Bisexuality And Pansexuality Are The Same Thing

Bisexuality And Pansexuality Are The Same Thing

A suitable rant for today's society

JordynL
JordynL
380
views

Before I begin, I do have friends that identify as homosexual, bisexual, heterosexual, and transgender. They all know how I feel about this issue and understand. The majority happens to agree, which I think is interesting and fantastic.

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In today's society, it seems that everyone needs their own title to feel special and significant. They don't want to be caught in a loop that isn't "theirs" or be associated with something that they are, in fact, definitely associated with. Sexual identities, sexualities, and genders are a GIGANTIC factor with this issue because people are finding more obscure ways to explain things so they are able to feel like an individual.

Back in the less complicated days, there were homosexual, bisexual, and heterosexual people; plain and simple. One was attracted to the same sex, one was attracted to both men and women, and the other was attracted to the opposite sex. But now, there's all these different sexual categories that are honestly unnecessary and just cause meaningless confusion. Confusion arises when most sexualities are literally the same thing, but people don't want to see it that way. Examples? Bisexuality and Pansexuality.

By definition, bisexuality is the romantic, sexual, and emotional attraction/sexual behavior toward both males and females, or romantic and sexual attraction to people of any sex or gender identity; the latter aspect is sometimes alternatively termed pansexuality.

By definition, pansexuality (or omnisexuality--i.e. also the same thing by the way) is the sexual, romantic, and emotional attraction towards people regardless of their sex or gender identity. Pansexual people may refer to themselves as gender-blind, including people that are outside the gender binary; a branch of bisexuality.

Both have attraction to any sex or gender identity; men, women, transgender. Literally the only difference is that pansexual people can be attracted to non-binary people, which still are biological men and women, and/or recognize more than two genders. But after all, THERE ARE ONLY TWO GENDERS.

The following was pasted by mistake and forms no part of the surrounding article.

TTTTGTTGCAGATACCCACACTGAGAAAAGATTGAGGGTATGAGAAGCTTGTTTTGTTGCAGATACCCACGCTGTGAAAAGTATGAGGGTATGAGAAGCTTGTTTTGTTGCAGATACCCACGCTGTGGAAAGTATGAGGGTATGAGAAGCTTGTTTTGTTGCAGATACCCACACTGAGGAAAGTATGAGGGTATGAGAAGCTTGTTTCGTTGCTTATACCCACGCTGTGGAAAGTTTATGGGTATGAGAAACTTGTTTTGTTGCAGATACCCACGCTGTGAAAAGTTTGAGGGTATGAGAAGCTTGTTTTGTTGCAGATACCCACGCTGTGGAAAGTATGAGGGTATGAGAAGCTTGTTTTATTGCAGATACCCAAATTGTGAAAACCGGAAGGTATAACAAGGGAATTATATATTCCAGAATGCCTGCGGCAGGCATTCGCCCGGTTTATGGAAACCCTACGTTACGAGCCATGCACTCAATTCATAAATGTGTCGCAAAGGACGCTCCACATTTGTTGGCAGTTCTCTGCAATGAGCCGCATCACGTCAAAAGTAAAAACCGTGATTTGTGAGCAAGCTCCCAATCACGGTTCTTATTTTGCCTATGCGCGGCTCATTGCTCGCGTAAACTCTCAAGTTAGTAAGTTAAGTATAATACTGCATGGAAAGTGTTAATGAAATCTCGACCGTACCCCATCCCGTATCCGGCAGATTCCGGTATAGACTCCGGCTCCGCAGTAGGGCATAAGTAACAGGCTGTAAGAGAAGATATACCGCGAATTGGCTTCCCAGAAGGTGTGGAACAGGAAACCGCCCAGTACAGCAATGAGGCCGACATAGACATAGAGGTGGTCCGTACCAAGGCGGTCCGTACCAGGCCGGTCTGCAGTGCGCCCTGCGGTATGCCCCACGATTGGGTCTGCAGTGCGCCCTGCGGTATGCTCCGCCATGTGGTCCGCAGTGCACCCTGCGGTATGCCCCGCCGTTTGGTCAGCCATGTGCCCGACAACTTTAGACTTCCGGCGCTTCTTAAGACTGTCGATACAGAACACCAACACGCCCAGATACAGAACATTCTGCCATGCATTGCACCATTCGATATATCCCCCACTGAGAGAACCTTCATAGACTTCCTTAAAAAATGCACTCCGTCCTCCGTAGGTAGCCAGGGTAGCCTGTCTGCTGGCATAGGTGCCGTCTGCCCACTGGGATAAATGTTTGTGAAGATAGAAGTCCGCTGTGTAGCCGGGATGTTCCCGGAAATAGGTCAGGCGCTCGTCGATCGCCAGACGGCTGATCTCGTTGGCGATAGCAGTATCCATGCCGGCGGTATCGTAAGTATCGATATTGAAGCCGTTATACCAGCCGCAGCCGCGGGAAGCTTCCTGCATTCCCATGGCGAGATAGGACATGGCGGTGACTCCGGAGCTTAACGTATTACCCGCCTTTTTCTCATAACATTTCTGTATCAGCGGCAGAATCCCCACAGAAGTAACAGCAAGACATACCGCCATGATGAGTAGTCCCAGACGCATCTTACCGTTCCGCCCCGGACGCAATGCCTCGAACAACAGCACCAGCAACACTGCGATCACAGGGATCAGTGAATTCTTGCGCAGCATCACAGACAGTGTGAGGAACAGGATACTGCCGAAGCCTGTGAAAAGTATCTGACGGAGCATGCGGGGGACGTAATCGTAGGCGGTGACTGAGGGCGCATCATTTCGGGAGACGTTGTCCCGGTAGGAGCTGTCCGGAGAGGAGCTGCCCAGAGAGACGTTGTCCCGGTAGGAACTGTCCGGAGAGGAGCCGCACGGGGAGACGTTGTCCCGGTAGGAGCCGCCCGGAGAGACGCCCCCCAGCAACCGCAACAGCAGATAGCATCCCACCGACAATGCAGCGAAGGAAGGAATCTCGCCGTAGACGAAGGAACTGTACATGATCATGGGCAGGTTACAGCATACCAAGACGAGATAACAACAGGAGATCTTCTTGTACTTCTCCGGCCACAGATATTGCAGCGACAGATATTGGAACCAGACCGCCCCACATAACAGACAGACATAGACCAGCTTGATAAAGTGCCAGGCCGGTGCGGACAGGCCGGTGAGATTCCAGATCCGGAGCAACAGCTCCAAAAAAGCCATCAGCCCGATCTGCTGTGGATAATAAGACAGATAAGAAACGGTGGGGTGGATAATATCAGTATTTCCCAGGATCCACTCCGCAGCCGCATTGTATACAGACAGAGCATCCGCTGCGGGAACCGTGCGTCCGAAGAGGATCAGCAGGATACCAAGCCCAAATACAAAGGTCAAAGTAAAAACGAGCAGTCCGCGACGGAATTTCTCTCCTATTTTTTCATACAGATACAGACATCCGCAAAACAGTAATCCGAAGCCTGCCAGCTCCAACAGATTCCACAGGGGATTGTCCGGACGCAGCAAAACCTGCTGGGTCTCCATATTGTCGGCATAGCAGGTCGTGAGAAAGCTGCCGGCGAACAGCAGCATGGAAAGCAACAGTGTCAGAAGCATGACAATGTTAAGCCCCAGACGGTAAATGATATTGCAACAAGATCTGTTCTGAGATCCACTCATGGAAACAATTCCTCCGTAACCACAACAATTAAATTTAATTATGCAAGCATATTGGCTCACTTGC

Yes, trans people have their own title and I won't argue that. But where this is concerned, they are transitioning from one biological sex to the other.

Same concept.

Bisexuality is the overall term. Pansexuality is an unnecessary branch of bisexuality. They are the same thing.

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It's Time To Thank Your First Roommate

Not the horror story kind of roommate, but the one that was truly awesome.
861091
views

Nostalgic feelings have recently caused me to reflect back on my freshman year of college. No other year of my life has been filled with more ups and downs, and highs and lows, than freshman year. Throughout all of the madness, one factor remained constant: my roommate. It is time to thank her for everything. These are only a few of the many reasons to do so, and this goes for roommates everywhere.

You have been through all the college "firsts" together.

If you think about it, your roommate was there through all of your first college experiences. The first day of orientation, wishing you luck on the first days of classes, the first night out, etc. That is something that can never be changed. You will always look back and think, "I remember my first day of college with ____."

You were even each other's first real college friend.

You were even each other's first real college friend.

Months before move-in day, you were already planning out what freshman year would be like. Whether you previously knew each other, met on Facebook, or arranged to meet in person before making any decisions, you made your first real college friend during that process.

SEE ALSO: 18 Signs You're A Little Too Comfortable With Your Best Friends

The transition from high school to college is not easy, but somehow you made it out on the other side.

It is no secret that transitioning from high school to college is difficult. No matter how excited you were to get away from home, reality hit at some point. Although some people are better at adjusting than others, at the times when you were not, your roommate was there to listen. You helped each other out, and made it through together.

Late night talks were never more real.

Remember the first week when we stayed up talking until 2:00 a.m. every night? Late night talks will never be more real than they were freshman year. There was so much to plan for, figure out, and hope for. Your roommate talked, listened, laughed, and cried right there with you until one of you stopped responding because sleep took over.

You saw each other at your absolute lowest.